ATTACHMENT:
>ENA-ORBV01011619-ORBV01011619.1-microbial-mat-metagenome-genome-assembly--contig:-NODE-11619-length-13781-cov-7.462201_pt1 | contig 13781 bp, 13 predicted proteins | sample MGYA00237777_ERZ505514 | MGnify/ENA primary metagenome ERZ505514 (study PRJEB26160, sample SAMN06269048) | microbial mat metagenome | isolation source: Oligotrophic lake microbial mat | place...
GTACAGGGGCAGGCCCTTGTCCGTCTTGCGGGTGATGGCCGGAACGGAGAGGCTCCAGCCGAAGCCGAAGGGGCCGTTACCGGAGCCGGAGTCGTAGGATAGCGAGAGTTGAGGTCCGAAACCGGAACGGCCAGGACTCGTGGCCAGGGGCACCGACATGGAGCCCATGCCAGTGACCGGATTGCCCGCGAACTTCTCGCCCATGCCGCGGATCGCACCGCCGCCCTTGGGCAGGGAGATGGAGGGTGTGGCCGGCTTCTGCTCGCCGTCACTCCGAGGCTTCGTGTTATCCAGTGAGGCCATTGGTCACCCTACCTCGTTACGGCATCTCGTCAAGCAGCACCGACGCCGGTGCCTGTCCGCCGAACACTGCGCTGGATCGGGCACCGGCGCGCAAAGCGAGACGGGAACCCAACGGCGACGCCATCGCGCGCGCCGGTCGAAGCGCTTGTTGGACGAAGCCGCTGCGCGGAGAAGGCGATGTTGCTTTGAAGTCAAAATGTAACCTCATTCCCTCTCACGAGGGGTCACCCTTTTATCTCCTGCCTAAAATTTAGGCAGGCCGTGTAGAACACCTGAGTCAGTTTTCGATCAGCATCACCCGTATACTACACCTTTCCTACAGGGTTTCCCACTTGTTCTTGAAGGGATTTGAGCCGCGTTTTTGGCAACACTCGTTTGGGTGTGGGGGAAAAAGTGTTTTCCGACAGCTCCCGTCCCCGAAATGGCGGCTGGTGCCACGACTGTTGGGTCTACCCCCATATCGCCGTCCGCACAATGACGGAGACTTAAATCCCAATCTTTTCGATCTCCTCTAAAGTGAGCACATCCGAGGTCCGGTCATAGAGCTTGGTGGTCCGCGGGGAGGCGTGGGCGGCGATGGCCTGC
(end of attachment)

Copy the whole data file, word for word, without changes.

>ENA-ORBV01011619-ORBV01011619.1-microbial-mat-metagenome-genome-assembly--contig:-NODE-11619-length-13781-cov-7.462201_pt1 | contig 13781 bp, 13 predicted proteins | sample MGYA00237777_ERZ505514 | MGnify/ENA primary metagenome ERZ505514 (study PRJEB26160, sample SAMN06269048) | microbial mat metagenome | isolation source: Oligotrophic lake microbial mat | place...
GTACAGGGGCAGGCCCTTGTCCGTCTTGCGGGTGATGGCCGGAACGGAGAGGCTCCAGCCGAAGCCGAAGGGGCCGTTACCGGAGCCGGAGTCGTAGGATAGCGAGAGTTGAGGTCCGAAACCGGAACGGCCAGGACTCGTGGCCAGGGGCACCGACATGGAGCCCATGCCAGTGACCGGATTGCCCGCGAACTTCTCGCCCATGCCGCGGATCGCACCGCCGCCCTTGGGCAGGGAGATGGAGGGTGTGGCCGGCTTCTGCTCGCCGTCACTCCGAGGCTTCGTGTTATCCAGTGAGGCCATTGGTCACCCTACCTCGTTACGGCATCTCGTCAAGCAGCACCGACGCCGGTGCCTGTCCGCCGAACACTGCGCTGGATCGGGCACCGGCGCGCAAAGCGAGACGGGAACCCAACGGCGACGCCATCGCGCGCGCCGGTCGAAGCGCTTGTTGGACGAAGCCGCTGCGCGGAGAAGGCGATGTTGCTTTGAAGTCAAAATGTAACCTCATTCCCTCTCACGAGGGGTCACCCTTTTATCTCCTGCCTAAAATTTAGGCAGGCCGTGTAGAACACCTGAGTCAGTTTTCGATCAGCATCACCCGTATACTACACCTTTCCTACAGGGTTTCCCACTTGTTCTTGAAGGGATTTGAGCCGCGTTTTTGGCAACACTCGTTTGGGTGTGGGGGAAAAAGTGTTTTCCGACAGCTCCCGTCCCCGAAATGGCGGCTGGTGCCACGACTGTTGGGTCTACCCCCATATCGCCGTCCGCACAATGACGGAGACTTAAATCCCAATCTTTTCGATCTCCTCTAAAGTGAGCACATCCGAGGTCCGGTCATAGAGCTTGGTGGTCCGCGGGGAGGCGTGGGCGGCGATGGCCTGC